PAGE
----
Possible impeachment complaint? CHR's Gascon says he's ready
MANILA, Philippines – Commission on Human Rights (CHR) Chairperson Chito Gascon is ready in case an impeachment complaint is lodged against him in the near future.
"Kung iyan po ang mangyayari, magaganap, handa po tayong harapin iyan dahil wala po akong kinakahiya, tinatago sa usapin ng aking trabaho," Gascon said on Monday, August 7. "Gagawin ko ang tungkulin ko ayon sa nakatakda sa Saligang Batas."
(If that's what is going to happen, then I'm ready to face that because I do not have anything to be ashamed of, I do not have anything to hide regarding my job. I do my best to perform my duty under the Constitution.)
This comes after the CHR's performance in the past year was criticized during its budget hearing at the House of Representatives.
Kabayan Representative Harry Roque called out Gascon for allegedly being used as a political tool by the opposition, hitting the commission's "silence" regarding violations of previous administrations.
"Will you consider resigning to protect [the] integrity of CHR?" asked Roque, a human rights lawyer, highlighting Gascon's past as former Liberal Party (LP) director-general.
Gascon, however, stated that his record "speaks for itself," maintaining that the CHR "has no color of partisanship and politics."
"I stand by my records both in and outside government. When I was asked to accept human rights work, I had disengaged [from] my role in politics since 2014," he said.
"It's only about uncovering the truth, facts, and speaking truth to power. The commission stands by its records in various administrations," he added.
Betrayal of public trust?
But Speaker Pantaleon Alvarez, a staunch ally of President Rodrigo Duterte, warned that Gascon could be impeached for supposedly not being impartial.
"Betrayal of public trust," Alvarez said when asked on what basis. "Namimili eh, kung sino lang 'yung gusto niyang protektahan, eh paano 'yung mga biktima (He chooses who they want to protect, how about the victims)?"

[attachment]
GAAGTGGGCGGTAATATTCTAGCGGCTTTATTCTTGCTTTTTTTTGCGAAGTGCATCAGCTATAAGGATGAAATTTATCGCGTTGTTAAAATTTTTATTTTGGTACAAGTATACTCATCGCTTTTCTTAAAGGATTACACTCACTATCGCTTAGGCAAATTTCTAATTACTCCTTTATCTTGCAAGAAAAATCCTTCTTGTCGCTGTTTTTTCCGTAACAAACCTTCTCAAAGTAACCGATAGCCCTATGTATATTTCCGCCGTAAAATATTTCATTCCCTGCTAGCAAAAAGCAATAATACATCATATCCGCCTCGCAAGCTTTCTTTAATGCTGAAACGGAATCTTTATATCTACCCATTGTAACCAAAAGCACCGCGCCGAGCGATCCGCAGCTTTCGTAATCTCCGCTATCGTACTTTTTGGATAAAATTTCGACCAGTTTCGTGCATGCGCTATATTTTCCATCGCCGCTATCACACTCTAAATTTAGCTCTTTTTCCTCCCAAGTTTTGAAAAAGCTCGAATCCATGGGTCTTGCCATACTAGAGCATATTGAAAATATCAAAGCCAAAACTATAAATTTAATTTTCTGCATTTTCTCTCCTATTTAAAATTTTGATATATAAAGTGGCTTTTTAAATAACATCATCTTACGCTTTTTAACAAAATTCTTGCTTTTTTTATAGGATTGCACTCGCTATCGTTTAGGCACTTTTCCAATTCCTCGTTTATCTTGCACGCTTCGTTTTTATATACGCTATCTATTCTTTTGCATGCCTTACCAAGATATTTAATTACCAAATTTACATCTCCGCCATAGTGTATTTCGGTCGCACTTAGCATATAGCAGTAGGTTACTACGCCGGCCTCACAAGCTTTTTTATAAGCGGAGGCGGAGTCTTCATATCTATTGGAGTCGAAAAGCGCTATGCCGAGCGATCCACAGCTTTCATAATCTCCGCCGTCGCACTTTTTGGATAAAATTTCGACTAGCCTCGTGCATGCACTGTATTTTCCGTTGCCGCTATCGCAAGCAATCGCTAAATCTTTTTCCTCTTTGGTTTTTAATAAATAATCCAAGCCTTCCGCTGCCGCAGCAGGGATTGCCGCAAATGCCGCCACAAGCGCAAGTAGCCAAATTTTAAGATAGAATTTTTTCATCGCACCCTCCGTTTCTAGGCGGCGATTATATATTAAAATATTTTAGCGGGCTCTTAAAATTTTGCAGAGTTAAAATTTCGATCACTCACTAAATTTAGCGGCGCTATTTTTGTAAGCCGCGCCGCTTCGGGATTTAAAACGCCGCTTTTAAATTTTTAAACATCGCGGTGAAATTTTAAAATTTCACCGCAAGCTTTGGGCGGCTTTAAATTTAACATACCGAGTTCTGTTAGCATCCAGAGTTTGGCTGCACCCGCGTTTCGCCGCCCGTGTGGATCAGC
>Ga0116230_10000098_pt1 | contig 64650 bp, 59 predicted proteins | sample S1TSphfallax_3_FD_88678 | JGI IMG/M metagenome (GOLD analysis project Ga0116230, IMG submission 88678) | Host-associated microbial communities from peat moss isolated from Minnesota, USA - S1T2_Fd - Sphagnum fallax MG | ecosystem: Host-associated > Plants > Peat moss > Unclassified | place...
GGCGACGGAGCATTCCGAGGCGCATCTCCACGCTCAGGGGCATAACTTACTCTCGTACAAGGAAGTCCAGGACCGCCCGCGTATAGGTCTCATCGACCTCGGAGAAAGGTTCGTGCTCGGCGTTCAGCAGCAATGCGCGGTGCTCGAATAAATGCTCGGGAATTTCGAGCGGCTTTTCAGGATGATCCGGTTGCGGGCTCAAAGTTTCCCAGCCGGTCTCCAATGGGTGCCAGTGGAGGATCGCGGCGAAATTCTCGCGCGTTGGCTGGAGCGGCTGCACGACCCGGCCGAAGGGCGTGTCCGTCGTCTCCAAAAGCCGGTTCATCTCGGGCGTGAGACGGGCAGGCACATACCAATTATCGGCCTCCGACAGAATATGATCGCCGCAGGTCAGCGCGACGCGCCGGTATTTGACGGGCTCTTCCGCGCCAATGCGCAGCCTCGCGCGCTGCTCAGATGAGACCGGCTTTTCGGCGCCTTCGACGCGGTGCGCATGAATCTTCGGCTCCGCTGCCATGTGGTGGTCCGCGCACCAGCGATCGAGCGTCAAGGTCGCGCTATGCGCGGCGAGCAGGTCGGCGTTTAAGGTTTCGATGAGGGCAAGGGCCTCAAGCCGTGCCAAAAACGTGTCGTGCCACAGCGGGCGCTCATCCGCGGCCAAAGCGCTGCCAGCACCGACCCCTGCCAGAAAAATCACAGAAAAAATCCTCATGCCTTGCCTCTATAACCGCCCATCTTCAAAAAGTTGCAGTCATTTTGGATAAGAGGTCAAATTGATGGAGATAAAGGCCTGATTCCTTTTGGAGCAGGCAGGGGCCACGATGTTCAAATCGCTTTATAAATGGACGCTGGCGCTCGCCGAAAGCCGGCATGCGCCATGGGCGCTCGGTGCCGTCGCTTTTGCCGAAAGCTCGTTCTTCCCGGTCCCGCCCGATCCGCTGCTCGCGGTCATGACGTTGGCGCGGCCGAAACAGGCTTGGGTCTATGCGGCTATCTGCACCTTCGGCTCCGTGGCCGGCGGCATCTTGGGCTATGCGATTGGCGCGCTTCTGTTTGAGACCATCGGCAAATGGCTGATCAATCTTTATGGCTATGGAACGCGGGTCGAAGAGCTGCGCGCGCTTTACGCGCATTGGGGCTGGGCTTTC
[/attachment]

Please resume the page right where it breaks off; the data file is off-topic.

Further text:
This is the latest in a series of tirades against the CHR, which has been condemning alleged human rights abuses in Duterte's war on drugs.
The President, after his second State of the Nation Address (SONA) last July 24, had said that the CHR is "better abolished." The commission, however, can only be abolished by amending the provisions that created it in the 1987 Constitution. (READ: Give CHR zero budget if it cannot be abolished – Alvarez)
Gascon maintained that he would continue doing his job.
"Ginagampanan ko ang trabaho ko na independent at non-partisan at kung meron po silang ganyang perception, nasa utak na ng bawat isang tao niyan. Gagawin ko ang tama, ipaglalaban ko ang karapatang pantao kahit sino man ang tumuligsa," he said.
(I am doing my job independently and I am non-partisan, and if they have a different perception, it's all in their head. I will do what's right and fight for human rights regardless who criticizes us.)
As mandated in the 1987 Constitution, the CHR is responsible for investigating allegations of human rights abuses by state actors such as the military or police. The commission can also monitor whether or not the state holds them accountable. (READ: Things to know: Human rights in the Philippines) – Rappler.com